The first section of the course is loosely structured using the theme of fritid (free time) to teach us the basics of Swedish.  Here we learn useful words like “vattengympa” (water gymnastics) and elljusspår (electrically lighted trails). Then we write and talk about different things relating to free time, what you usually do during the week, when do you have free time, what do you in your free time etc. The question of what I usually do during the week would make sense for people who have established a daily routine, a group of people who probably share very little overlap with newly arrived immigrants.  The question also is useful to make me question the banality of my daily routine. “On Mondays usually I go to the gym after I go to the gym then  I…..” Hmm how do I say “get riled up about comments on my hometowns online social forum” på svenska?  

Sometimes we talk about what we did “i ditt land”, I write and talk about how drinking fancy coffee in the Bay Area, eating at restaurants and hiking around the hills. It is a fairly normal exercise. But when someone from Syria talks about what they used to do and how life used to be and asks how to say “I hope it will be like that again someday”  or when we have to write a letter to Anna about things to do when she visits your country and the teacher specifies “just pretend it is before the war” the seemingly routine exercise gets dark.

These little snippets remind me that some of my classmates didn’t have much choice in moving to Sweden whereas I made a very deliberate decision to move here after years of planning. I had a conversation with one of my classmates from Syria where she asked me if I liked Sweden. I said I preferred living in Sweden than living in California. I said the Bay Area is crowded and hectic, that it is hard to establish yourself as a young person and that rent is too high. From that conversation she took away that “I didn’t think life was too good in the United States”. A few days later she mentioned that she told her husband that I thought that and he said “well then what does that make life in Syria?”, which made me realize that I was complaining that where I grew up is expensive and has bad traffic to a Syrian war refugee. Our reasons for leaving our countries could not be more different. 

After the first month we took a test on the “fritid” section. The test was easy. Mostly multiple choice questions to test reading and hearing comprehension and a short writing section. The writing section was about what we did in our free time, but it snuck in that it had be written in the past tense. I passed the test with flying colors and got moved up to the next course level. Now I am in a course with much more students and less individual time with the teacher. It is easier to lose attention and not really pay as much attention as I would like to. I feel like I am advancing slower than I did my first month but I guess that is to be expected.

I have enjoyed learning Swedish so far. I am glad I have the ability to spend time focusing solely on learning Swedish. I have class every weekday, four hours a day, so I have been able to get a ton of exposure to the language very quickly. But it has been a challenging process. Half the time I wake up I don’t feel like going to class. I know that I am going to go in make a ton of mistakes and not really fully understand what is happening. It is a daily beatdown of my perceived intellect. I feel stripped of my ability to communicate. I want to say things but I can’t. Even on good days, where I feel like I have understood everything, where I chatted away with my classmates, the moment I step outside I get transported back to a place where I understand less than 5% of what the people around me are saying. It is demoralizing. I have to keep reminding myself that I have only been really studying Swedish for slightly over a month and I have improved dramatically and that it is a slow process.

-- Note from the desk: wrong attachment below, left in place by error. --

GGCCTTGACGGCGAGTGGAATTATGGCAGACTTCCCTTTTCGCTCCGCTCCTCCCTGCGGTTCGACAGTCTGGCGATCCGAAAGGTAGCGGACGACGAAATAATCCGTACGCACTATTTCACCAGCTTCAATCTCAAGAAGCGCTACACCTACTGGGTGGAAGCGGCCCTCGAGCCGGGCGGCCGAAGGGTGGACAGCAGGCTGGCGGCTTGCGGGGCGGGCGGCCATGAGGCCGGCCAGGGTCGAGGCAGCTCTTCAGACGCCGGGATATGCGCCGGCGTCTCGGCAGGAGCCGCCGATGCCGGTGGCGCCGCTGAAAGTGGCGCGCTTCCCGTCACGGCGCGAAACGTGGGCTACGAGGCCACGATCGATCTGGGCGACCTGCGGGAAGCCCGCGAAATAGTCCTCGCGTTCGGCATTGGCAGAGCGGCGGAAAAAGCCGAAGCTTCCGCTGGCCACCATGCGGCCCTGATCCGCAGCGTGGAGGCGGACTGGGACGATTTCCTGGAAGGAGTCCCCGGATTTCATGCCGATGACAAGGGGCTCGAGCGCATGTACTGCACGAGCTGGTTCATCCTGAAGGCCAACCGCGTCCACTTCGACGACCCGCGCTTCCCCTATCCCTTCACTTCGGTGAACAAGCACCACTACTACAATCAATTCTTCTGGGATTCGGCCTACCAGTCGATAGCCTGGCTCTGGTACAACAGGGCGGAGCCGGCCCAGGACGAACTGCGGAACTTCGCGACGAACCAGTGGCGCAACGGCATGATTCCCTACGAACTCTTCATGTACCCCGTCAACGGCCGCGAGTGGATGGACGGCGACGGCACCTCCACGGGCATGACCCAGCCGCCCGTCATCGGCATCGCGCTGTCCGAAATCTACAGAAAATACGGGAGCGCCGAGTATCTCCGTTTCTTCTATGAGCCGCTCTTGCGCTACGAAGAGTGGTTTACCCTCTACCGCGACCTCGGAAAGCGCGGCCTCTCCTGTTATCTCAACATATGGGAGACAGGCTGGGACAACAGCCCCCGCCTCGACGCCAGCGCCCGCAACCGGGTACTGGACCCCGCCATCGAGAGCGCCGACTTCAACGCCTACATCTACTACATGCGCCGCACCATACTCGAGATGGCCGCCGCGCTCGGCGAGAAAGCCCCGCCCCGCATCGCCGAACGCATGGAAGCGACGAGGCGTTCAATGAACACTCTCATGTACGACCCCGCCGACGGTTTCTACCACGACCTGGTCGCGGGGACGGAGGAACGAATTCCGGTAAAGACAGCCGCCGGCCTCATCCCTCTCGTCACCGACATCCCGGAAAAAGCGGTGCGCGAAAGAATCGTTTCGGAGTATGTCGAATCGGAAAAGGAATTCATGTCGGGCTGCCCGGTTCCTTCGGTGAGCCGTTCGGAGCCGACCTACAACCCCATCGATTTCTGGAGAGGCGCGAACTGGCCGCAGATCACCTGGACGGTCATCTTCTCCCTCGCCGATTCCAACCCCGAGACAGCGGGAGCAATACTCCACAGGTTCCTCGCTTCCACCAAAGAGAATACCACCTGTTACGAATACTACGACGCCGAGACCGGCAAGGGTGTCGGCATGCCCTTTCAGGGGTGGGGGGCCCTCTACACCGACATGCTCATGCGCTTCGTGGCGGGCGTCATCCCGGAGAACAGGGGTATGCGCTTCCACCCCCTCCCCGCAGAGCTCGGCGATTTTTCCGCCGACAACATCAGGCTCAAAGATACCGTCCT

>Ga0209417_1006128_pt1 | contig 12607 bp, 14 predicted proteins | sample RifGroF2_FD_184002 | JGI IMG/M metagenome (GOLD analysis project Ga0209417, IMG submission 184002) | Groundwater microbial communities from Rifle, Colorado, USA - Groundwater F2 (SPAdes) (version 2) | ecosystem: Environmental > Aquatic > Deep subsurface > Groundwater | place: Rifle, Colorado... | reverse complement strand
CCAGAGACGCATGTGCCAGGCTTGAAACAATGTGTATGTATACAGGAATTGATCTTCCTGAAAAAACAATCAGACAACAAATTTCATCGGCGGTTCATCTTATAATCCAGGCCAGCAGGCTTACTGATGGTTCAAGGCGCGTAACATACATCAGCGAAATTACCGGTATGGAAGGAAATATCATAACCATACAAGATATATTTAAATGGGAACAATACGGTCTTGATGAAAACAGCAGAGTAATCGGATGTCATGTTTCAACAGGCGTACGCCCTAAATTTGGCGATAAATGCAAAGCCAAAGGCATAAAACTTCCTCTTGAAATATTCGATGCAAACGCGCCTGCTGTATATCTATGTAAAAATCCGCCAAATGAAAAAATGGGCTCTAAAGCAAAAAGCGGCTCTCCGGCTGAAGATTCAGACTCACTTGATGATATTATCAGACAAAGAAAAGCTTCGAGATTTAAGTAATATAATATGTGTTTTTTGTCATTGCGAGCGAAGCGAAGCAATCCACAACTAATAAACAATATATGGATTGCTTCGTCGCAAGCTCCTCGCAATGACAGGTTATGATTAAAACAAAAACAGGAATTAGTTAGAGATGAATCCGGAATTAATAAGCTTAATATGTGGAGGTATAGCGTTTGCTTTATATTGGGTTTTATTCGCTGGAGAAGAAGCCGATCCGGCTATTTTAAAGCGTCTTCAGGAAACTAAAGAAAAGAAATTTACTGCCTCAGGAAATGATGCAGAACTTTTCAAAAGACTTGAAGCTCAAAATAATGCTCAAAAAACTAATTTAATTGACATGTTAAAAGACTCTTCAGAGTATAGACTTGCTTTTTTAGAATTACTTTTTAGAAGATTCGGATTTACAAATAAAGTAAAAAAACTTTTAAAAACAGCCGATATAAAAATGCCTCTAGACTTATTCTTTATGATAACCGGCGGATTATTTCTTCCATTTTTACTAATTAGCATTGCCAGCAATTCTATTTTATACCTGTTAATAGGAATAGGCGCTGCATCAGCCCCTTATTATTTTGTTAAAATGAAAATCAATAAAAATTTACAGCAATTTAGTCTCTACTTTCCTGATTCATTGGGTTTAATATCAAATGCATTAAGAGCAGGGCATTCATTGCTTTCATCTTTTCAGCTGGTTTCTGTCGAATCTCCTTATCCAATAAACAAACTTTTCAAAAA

The high level of English fluency is a double edged sword: I don’t have to struggle to explain what I want on my sandwich, I don’t have to bring an interpreter with me to the tax office, I can make Swedish friends without studying the language for years it makes day to day life easier. But it makes learning Swedish harder because I don’t need Swedish to navigate my day to day life. There is no push factor to speak the language. I was having a conversation with my brother who recently traveled to Mexico to improve his Spanish. He was sharing experiences of going out with people trying to speak Spanish, talking to cab drivers or striking up random conversations with people on the street. I couldn’t relate to any of those experiences. And that isn’t just because I am a boring recluse. Swedes don’t do small talk with strangers. I remember after coming back to California after studying in Sweden for a year, more strangers talked to me in two days than the entirety of my time in Sweden. Secondly, when you meet the oddball that does they will speak in English with you. I can count the number of times I have interacted with strangers in Sweden who didn’t speak English on one hand. Usually these people are also immigrants, who speak Swedish but not English.

I have my second test coming up this week. It is hard to believe that I have been studying Swedish for close to two months. I know I have vastly improved and that everyday I get better, but the fact that I am still incredibly far away from being close to having a good grasp scares me. I like talking, I like writing, but I know I’ll never have the same ability to community in Swedish as I do in English. I am worried the feeling of my communication ability being handicapped in Swedish will never go away.  That’ll I’ll forever be someone who waiters switch to English to when they take my order. That’ll I do the opposite of what I am supposed to because I misunderstood instructions.

Despite these fears my drive to learn Swedish hasn’t waned. If anything it has increased.  It is still my primary focus right now. In just these two months I can already understand more than I ever could before and even though it can be incredibly demoralizing, the feeling when you read or hear something and understand it completely is incredibly satisfying.  

 

Joe